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Launch Stay Smart Online Week

JOURNALIST:

…Important week this week which business will be noting, but also can you reflect on some of the changes you're looking at in your portfolio?

FIFIELD:

Well there's a lot to do in my portfolio, obviously the continued roll-out of the NBN, that is critical, the blind spots program is critical for mobile phones where there's a lack of coverage in regional areas, and the Government's digital agenda to ensure that what Government does is more accessible.

Too often when Government designs its systems, its processes, it designs them on the basis of what suits Government rather than what suits the individual citizen. And importantly we've got a big emphasis on cyber safety and cyber security for kids which is one of the reasons why we have launched a commitment to introduce the Children's eSafety Commissioner which started on 1 July, and why today we're announcing a- really a program to raise awareness for businesses and individuals as to the risks that they face online, the risks that children face online, but also the risks that businesses face if they don't take action to secure their data, to secure their systems.

JOURNALIST:

Now the data retention laws are coming, obviously most of these with Attorney-Generals, but are the telephone companies- are there many companies ready to hold that data?

FIFIELD:

Well we do have a requirement that organisations retain data for two years. We have a situation where because of changing businesses practices organisations weren't keeping data for the same length of time that they previously had, and why that's important is for law enforcement agencies who may need to access metadata from time to time. We haven't really changed the circumstances in which law enforcement agencies can access data, but what has changed and what will change is the length of period which organisations have to keep that data. We've applied some measures to assist those organisations with transitional costs so there's a fund, and those details are still being worked through as to how those funds can be accessed.

JOURNALIST:

[Talks over, indistinct] has Optus indicated they're ready for this week? Are they ready? Have they said to you they're ready?

FIFIELD:

Look I haven't spoken directly to anyone [indistinct] about this. [Indistinct] this is primarily something for which the Attorney-General's portfolio has carriage, but I'll be working closely with organisations to assist them where I can.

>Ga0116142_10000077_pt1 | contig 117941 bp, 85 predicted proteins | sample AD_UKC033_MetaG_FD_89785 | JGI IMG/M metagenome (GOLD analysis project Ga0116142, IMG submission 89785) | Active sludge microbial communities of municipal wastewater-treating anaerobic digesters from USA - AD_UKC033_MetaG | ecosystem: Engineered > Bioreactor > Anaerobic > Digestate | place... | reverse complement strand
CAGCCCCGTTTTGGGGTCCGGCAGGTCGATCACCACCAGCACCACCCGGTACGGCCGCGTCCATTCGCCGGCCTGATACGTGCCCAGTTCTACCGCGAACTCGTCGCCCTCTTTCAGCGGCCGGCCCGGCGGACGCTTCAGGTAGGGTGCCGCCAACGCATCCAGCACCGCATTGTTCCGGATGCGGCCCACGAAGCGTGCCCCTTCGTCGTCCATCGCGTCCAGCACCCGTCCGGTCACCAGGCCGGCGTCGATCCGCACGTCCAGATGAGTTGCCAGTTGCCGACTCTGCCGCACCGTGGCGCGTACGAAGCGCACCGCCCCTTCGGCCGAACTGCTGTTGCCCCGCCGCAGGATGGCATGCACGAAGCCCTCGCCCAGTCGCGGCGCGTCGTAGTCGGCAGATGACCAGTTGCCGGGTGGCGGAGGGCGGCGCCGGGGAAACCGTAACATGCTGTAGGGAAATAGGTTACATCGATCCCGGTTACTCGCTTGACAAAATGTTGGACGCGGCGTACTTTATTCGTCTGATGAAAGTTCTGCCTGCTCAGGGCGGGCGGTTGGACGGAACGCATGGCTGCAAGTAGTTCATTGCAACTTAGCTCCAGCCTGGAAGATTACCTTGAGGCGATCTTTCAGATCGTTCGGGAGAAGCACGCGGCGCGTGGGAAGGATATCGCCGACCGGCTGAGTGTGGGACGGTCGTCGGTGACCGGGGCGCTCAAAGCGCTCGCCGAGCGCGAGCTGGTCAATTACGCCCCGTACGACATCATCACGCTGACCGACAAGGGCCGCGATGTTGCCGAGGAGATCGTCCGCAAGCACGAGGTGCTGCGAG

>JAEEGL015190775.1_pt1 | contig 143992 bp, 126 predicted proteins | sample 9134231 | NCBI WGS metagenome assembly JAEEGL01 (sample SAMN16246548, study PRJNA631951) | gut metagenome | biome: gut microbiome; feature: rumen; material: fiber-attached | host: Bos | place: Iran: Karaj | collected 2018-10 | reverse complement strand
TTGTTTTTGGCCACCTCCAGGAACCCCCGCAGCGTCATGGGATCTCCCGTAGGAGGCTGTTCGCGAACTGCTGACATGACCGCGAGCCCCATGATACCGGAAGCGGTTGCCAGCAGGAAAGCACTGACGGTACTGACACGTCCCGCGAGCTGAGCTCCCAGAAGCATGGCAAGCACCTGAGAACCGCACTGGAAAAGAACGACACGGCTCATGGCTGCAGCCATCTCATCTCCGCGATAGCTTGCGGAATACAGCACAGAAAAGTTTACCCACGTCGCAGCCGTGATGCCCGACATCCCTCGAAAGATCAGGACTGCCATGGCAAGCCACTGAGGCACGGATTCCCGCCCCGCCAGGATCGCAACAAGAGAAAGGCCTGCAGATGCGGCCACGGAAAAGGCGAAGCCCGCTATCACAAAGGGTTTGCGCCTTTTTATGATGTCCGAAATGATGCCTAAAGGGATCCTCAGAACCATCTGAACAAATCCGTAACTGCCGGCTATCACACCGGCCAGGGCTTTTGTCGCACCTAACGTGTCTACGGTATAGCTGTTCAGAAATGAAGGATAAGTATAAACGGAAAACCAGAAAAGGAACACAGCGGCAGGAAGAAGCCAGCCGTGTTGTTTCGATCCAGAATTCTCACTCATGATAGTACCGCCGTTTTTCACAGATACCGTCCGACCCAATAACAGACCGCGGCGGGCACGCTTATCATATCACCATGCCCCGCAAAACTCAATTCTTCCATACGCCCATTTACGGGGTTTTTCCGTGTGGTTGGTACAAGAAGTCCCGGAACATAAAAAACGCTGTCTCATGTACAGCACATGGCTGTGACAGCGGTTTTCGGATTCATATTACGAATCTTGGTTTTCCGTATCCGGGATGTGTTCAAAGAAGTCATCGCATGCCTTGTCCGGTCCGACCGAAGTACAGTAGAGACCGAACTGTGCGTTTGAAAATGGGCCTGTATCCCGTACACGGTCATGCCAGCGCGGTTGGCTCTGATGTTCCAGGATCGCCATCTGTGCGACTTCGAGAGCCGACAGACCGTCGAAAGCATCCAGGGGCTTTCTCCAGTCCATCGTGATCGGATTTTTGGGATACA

JOURNALIST:

There's been an increased focus on children being radicalised online. Will you be involved in those counter-terror talks later in the week- radicalisation talks that the Government and the Prime Minister is holding?

FIFIELD:               

Look if my input is sought then I'll stand ready to assist. But I think there could well be a role for someone such as the Children's eSafety Commissioner. A lot of skill, a lot of expertise is held in that office, and as I indicated earlier the Children's eSafety Commissioner, his remit does expand a little broader than his title might suggest.

JOURNALIST:

Minister the big banks are all supporters of this program [indistinct]. What's the interest to banks in this Stay Smart Online campaign?

FIFIELD:               

Well it's important for banks that their customers, many of whom are small, medium, micro-sized businesses, have good systems, have good processes. The banks are corporate citizens, and the banks want to make sure that their customers aren't vulnerable to these sorts of criminal activities.

[Cross-talk]

JOURNALIST:

Can I ask you as Minister what your approach to ABC and SBS is specifically given the last funding cuts in 2014?

FIFIELD:

Well my approach is that I recognise that the ABC and SBS are important institutions, that they do have a strong [indistinct] support in the community and that they play a role. It's important that those organisations are well resourced, they have been well resourced under this Government, and they'll continue to be well resourced.

JOURNALIST:

Is that finished now? Are you revisiting any of those funding allocations from 2014?

FIFIELD:

Well the budget for the ABC and SBS is laid out, but we will abstain (*) the discussions about the next [indistinct] in the future.

JOURNALIST:

You supported Malcolm Turnbull to become Prime Minister, are you disappointed in the Newspoll result today that shows yes while he's personally popular the Coalition hasn't gone in front of Labor?

FIFIELD:               

Look I think Malcolm has had an extremely good start as Prime Minister. He has I think got a good tone (*) and a good way of talking with the Australian public. As a Government we want to be in the business of explaining to the public what are the challenges that face us as a nation and what the solutions to those are, and I think Malcolm has done a good job of that and will continue to do a good job.

JOURNALIST:

What about how he's communicating with party members? He was laughed at on the weekend at the New South Wales Conference.

FIFIELD:

Oh I've been to many part forums in my time and one of the great things about the Liberal Party is that people have the opportunity to express themselves. And look we're a robust party and that sometimes happens in a bit of a robust friendship.

[Cross-talk]

MITCH FIFIELD:

Sorry?

JOURNALIST:

Are there some thoughts for Mr Abbott today?

MITCH FIFIELD:

Oh look we want to work well with all of our colleagues, and we're focused on the people's business, and that's important I think for all of us in Parliament to keep our eyes on the reason we're here.

Thanks very much.

Media contact: Luisa Anderson | 0417 309 812 | Luisa.anderson [at] communications.gov.au